Already contemplating a next step study to benchmark chaplain functions and staffing, TC embarked on supporting a study using a comparable subset of U. S. hospitals, in this case, the U. S. News and World Report Top 20 from the year 2020-2021. Data for the study were gathered via Zoom/telephone employing a 76-item structured survey instrument with the directors/managers with oversight for spiritual care at the organizations’ flagship hospitals. The findings of the study have resulted in the completion of a recently online published article in the Journal of Health Care Chaplaincy (Tartaglia, et. al., 2022). A second manuscript focused on a subset of questions related to chaplain involvement in staff care is currently under review. The preliminary study findings were also presented during the 2021 Spiritual Care Week and are available on the TC YouTube Channel. Here are just a few highlights from the study.
Selected 24/7 Chaplain Functions by Protocol vs. Request
Figure A provides detail of selected chaplain functions provided by protocol (hospital policy or department scope of practice) on a 24/7 basis vs. by request only. A few other study findings stand out for me. Five (25%) of the hospitals have a chaplain in-house and awake 24/7, 13 (65%) departments provide some routine outpatient care, seven (35%) offer routine, pre-op care, and four (20%) departments are involved in assisting with the completion of advance directives by policy with half indicating that chaplains “never” are involved. Eleven (55%) departments expect that chaplains will attend health team rounds on their assigned units at least a few times per week. Finally, other than annual/semi-annual memorial services for families follow-up bereavement support by chaplains is limited, with only one of the departments providing a more comprehensive service that also included notes/cards, support groups, and memory boxes.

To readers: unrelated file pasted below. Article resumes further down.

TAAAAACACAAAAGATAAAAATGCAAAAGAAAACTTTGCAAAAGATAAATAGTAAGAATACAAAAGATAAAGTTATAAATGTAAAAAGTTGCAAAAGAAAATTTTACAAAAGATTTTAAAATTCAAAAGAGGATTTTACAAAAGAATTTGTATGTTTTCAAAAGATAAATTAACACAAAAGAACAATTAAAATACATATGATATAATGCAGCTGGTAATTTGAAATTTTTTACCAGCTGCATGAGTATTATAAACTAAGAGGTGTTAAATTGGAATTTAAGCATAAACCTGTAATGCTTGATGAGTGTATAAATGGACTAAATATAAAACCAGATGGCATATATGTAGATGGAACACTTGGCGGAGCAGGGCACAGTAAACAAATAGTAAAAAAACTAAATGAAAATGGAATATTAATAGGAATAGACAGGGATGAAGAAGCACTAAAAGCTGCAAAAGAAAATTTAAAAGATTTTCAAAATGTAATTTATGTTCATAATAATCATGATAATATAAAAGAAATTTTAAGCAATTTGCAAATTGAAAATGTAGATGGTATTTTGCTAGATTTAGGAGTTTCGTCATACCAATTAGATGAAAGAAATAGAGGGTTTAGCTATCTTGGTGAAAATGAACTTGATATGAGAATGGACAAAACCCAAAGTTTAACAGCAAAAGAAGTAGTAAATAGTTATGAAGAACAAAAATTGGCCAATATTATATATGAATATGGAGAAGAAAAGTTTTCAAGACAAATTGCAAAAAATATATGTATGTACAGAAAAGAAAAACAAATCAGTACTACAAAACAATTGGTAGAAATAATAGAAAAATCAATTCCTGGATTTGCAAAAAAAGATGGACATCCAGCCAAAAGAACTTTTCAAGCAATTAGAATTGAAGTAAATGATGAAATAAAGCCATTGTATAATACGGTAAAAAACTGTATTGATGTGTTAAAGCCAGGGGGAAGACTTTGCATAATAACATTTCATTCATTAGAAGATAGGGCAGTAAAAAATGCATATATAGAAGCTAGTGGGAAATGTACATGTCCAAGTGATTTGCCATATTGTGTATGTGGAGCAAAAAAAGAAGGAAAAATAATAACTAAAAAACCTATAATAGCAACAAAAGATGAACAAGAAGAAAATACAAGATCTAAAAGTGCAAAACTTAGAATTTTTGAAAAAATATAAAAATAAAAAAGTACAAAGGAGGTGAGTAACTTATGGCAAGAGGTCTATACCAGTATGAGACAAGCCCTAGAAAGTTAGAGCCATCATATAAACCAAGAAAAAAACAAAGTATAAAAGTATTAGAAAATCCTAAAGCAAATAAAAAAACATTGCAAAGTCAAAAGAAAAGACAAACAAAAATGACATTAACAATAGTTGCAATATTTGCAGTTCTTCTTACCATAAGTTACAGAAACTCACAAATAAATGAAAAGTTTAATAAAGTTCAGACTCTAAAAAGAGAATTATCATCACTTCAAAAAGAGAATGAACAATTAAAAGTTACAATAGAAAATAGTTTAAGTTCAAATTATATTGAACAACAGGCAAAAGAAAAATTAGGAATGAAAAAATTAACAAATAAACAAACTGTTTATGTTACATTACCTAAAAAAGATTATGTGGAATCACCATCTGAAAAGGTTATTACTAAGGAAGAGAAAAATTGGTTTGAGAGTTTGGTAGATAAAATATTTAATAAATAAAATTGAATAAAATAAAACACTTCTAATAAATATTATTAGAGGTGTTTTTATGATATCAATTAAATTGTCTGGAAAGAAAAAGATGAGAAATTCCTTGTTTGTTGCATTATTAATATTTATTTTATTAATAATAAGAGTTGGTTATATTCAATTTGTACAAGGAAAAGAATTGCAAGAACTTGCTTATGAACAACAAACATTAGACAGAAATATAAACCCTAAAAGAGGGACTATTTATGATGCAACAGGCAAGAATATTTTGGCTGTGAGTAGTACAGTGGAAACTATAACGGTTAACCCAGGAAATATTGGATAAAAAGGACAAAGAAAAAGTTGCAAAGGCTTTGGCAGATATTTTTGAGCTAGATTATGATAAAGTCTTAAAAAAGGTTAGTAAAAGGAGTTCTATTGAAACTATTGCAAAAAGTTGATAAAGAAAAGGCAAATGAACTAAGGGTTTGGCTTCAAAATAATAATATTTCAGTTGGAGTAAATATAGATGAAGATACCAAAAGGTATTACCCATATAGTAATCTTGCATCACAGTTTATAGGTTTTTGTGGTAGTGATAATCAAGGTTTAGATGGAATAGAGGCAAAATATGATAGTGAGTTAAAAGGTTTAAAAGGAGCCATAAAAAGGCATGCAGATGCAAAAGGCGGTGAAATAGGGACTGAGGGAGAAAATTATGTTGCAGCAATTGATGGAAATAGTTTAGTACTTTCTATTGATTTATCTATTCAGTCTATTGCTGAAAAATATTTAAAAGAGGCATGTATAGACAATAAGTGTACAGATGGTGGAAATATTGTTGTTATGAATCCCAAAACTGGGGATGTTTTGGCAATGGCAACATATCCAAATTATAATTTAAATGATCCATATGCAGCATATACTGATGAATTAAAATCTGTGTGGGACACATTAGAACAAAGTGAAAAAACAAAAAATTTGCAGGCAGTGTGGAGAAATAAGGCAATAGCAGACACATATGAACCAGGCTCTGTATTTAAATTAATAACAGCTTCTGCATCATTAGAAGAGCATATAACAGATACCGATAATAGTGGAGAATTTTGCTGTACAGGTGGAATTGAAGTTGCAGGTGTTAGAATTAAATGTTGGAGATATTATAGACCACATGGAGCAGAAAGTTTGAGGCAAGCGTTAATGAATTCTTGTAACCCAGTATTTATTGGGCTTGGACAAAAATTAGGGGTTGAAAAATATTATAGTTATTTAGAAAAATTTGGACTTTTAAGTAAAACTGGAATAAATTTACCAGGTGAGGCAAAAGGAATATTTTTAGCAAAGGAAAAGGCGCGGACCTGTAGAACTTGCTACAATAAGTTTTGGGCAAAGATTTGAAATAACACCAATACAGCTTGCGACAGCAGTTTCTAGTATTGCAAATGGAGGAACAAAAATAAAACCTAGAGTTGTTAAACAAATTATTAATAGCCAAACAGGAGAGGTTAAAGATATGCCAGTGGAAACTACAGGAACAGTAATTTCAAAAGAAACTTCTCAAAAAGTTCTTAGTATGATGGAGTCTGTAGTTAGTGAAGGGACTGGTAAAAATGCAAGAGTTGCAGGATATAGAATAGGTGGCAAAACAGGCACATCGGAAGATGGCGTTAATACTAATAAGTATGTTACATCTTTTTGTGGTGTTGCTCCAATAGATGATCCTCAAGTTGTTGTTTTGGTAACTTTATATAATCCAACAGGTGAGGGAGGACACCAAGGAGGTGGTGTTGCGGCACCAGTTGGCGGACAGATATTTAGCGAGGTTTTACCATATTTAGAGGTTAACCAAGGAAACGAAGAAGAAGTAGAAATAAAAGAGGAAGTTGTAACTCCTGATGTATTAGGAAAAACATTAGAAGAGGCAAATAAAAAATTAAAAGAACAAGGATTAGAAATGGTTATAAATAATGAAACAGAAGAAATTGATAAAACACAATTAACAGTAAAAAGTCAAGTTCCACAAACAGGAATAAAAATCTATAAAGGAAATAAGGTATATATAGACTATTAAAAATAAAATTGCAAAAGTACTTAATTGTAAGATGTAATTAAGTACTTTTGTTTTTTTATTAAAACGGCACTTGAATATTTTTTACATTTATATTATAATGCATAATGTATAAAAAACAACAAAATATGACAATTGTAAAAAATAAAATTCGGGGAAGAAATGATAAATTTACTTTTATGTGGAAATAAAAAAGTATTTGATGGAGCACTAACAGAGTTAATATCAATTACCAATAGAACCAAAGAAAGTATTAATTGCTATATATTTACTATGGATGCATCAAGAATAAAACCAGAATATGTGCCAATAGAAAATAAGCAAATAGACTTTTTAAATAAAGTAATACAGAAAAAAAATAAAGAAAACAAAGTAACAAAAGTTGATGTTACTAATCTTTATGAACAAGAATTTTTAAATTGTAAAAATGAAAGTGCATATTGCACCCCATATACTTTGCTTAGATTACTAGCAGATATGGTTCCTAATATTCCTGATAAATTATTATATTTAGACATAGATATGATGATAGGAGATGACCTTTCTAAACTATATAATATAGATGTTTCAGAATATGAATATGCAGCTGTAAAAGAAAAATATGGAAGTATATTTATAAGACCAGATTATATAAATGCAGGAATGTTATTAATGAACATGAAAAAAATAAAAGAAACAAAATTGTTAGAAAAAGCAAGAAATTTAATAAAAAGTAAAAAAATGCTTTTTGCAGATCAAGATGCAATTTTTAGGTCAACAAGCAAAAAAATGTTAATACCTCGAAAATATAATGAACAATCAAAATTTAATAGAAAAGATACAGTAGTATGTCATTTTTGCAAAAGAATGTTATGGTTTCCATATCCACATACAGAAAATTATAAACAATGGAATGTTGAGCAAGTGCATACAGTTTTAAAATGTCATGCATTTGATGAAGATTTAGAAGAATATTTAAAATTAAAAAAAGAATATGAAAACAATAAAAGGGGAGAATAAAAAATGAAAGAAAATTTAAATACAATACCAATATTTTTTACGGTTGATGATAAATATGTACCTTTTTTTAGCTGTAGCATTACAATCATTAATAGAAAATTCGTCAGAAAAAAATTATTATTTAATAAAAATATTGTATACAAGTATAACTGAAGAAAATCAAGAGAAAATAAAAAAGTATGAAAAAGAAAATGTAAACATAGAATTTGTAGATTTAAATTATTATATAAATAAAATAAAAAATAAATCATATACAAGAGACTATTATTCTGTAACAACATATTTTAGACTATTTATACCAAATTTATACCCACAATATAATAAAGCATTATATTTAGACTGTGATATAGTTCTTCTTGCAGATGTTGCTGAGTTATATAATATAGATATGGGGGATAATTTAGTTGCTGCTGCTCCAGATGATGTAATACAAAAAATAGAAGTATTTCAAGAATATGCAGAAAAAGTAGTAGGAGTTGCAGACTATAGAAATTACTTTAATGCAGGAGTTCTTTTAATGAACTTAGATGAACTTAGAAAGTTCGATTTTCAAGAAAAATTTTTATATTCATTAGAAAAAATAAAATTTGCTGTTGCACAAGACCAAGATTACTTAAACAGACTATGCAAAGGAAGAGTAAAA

Staff support activities by request, routine, or protocol expectation
Most spiritual care departments consider staff support an essential function. All twenty managers confirmed that their department identified staff support as very important, with 17 noting that their administration saw this as a very important chaplain priority. The range of staff support services in considerable and is detailed in Figure B.
Thirteen (65%) managers reported that staff chaplains spend between 10-30% of time on staff support with another 5 (25%) spending >30%. The wide majority of staff support results from personal relationships, working end-of-life situations with staff, and referrals from staff managers.
The study examined staffing levels according to both bed size and number of chaplains per 100 patient average daily census.
Also, fourteen departments (70%) were supported by one administrative FTE. Five (25%) were supported by more than one administrative FTE and one (5%) by a shared FTE.
Two previous key studies have examined chaplain staffing by patient census. The first was the 2001 seminal study by VandeCreek et al. and the second a 2004 study by Flannelly et al. What did our TC study find and what if anything has changed in two decades or so? VandeCreek et al. (2001) found that, for 36 university hospitals, there was a range of 0 to 3.33 FTEs per 100 patients with a mean of 1.50 FTEs per 100 patients. This compares to a range of 0.4 to 4.3 FTEs per 100 patients in the TC study with a mean of 2.5 FTEs per 100 patients. Flannelly (2004) reported staffing for a variety of hospital types including general, not-for-profit, and non-religiously affiliated with a 1.8 mean FTEs per 100 patients for each group. Again, our study found a mean of 2.5 FTEs per 100 patients. One consistent finding across all studies, including the current one, is that the number of chaplains increased with patient census, but at an inconsistent rate. The chaplain-to-patient ratio decreased with size.